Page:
The argumentative fallacy known as insufficient cause asserts the distance between a given cause and effect in a situation. This logic can be applied in “The Adjustment Bureau,” as in, because Matt Damon did not spill coffee on his shirt one morning, he may have prevented a third golden age in civilization.
There is considerable distance between that cause and effect, but man, Matt Damon looks good in a fedora.
“The Adjustment Bureau” hinges on that balance between a plot that ranges from odd to preposterous and the unfettered silliness of it all, not to mention the charming chemistry between Damon and co-star Emily Blunt.
Damon as an actor can range from stoic action badass in the Bourne movies to suave comic foil in everything from “Ocean’s 11,” “The Informant!” and “30 Rock.” Director and screenwriter George Nolfi has written for Damon in both “The Bourne Ultimatum” and “Ocean’s 12,” and he gives Damon free range to act, sticking him in 90 percent of the scenes and encouraging him to casually roll with the screenplay’s absurd punches. Thankfully, Damon capitalizes on every minute, and throughout “The Adjustment Bureau,” his David Norris remains a likable and confident leading man.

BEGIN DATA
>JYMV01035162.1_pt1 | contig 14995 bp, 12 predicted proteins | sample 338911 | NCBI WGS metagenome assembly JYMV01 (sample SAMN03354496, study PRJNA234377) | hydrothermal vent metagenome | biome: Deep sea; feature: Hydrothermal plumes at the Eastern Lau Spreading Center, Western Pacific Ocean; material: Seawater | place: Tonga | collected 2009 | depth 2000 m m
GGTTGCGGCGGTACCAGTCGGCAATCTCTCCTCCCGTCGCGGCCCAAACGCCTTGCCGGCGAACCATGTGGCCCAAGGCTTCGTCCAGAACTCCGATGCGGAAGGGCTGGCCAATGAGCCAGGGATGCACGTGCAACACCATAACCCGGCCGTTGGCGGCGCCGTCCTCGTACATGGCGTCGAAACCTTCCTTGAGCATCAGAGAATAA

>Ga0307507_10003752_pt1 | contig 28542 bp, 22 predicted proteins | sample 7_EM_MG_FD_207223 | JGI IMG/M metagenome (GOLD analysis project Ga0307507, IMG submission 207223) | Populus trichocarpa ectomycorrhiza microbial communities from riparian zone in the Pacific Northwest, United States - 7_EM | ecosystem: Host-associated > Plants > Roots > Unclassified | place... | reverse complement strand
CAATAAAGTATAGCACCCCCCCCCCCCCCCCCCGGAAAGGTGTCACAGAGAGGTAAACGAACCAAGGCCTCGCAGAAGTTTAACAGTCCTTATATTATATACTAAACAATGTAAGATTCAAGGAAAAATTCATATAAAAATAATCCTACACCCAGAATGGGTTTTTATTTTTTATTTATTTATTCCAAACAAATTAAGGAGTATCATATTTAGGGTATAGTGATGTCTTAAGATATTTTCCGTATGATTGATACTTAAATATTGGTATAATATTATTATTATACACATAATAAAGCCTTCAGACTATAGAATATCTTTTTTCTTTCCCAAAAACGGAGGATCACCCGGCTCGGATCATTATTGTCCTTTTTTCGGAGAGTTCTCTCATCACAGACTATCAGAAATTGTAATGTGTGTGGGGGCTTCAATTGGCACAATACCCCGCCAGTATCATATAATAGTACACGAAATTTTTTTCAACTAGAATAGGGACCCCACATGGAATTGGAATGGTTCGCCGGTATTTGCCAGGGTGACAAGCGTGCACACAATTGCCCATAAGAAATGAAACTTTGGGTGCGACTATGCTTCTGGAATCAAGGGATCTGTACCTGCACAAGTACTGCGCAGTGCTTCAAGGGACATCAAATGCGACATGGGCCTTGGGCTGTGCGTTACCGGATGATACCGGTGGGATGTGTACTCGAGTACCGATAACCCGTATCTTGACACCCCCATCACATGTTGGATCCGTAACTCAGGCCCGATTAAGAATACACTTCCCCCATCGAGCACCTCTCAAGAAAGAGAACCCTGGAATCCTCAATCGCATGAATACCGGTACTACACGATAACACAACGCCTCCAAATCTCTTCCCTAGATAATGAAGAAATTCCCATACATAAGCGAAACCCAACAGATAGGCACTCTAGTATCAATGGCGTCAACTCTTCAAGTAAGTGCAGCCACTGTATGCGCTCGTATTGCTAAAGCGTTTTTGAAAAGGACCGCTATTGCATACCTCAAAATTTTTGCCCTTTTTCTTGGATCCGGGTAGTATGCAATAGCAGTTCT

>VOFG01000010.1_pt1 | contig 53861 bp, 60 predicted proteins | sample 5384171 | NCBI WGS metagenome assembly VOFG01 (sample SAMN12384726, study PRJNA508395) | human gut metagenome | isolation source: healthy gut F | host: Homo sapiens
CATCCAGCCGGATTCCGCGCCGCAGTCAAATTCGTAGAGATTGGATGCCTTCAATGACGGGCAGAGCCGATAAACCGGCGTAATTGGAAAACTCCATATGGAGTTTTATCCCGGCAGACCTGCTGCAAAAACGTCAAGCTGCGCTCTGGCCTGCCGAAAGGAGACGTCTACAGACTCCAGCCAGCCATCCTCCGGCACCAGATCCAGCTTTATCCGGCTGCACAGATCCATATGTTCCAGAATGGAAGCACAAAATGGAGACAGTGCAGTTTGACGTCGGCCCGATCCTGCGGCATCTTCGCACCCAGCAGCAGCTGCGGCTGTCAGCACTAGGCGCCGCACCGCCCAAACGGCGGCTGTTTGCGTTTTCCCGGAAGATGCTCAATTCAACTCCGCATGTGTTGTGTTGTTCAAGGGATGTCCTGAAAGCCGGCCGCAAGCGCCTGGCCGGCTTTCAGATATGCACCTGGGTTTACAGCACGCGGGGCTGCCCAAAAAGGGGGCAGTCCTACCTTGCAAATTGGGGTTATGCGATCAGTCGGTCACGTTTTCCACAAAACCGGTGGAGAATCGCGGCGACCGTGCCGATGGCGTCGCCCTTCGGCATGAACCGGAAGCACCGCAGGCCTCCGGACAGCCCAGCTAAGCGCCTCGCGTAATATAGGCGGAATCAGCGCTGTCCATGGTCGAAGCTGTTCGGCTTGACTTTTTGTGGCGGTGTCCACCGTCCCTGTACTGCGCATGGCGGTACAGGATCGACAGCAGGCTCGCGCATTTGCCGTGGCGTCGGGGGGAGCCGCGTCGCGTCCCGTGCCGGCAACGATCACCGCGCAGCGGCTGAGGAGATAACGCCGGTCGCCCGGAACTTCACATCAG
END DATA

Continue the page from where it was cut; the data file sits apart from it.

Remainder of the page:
At the beginning of the film, David is a 24-year-old senate candidate for New York, famous as a youthful, yet authentic and loose cannon of a politician. Following a scandal at his college reunion, Norris loses the election but meets Elise (Blunt) in of all places, the men’s room as he rehearses his concession speech. The pair hit it off perfectly, notably from the performers and less the script, and that connection carries us throughout the rest of the film.
Thank goodness, because it is at this point that things get weird and silly. Continue reading “The Adjustment Bureau”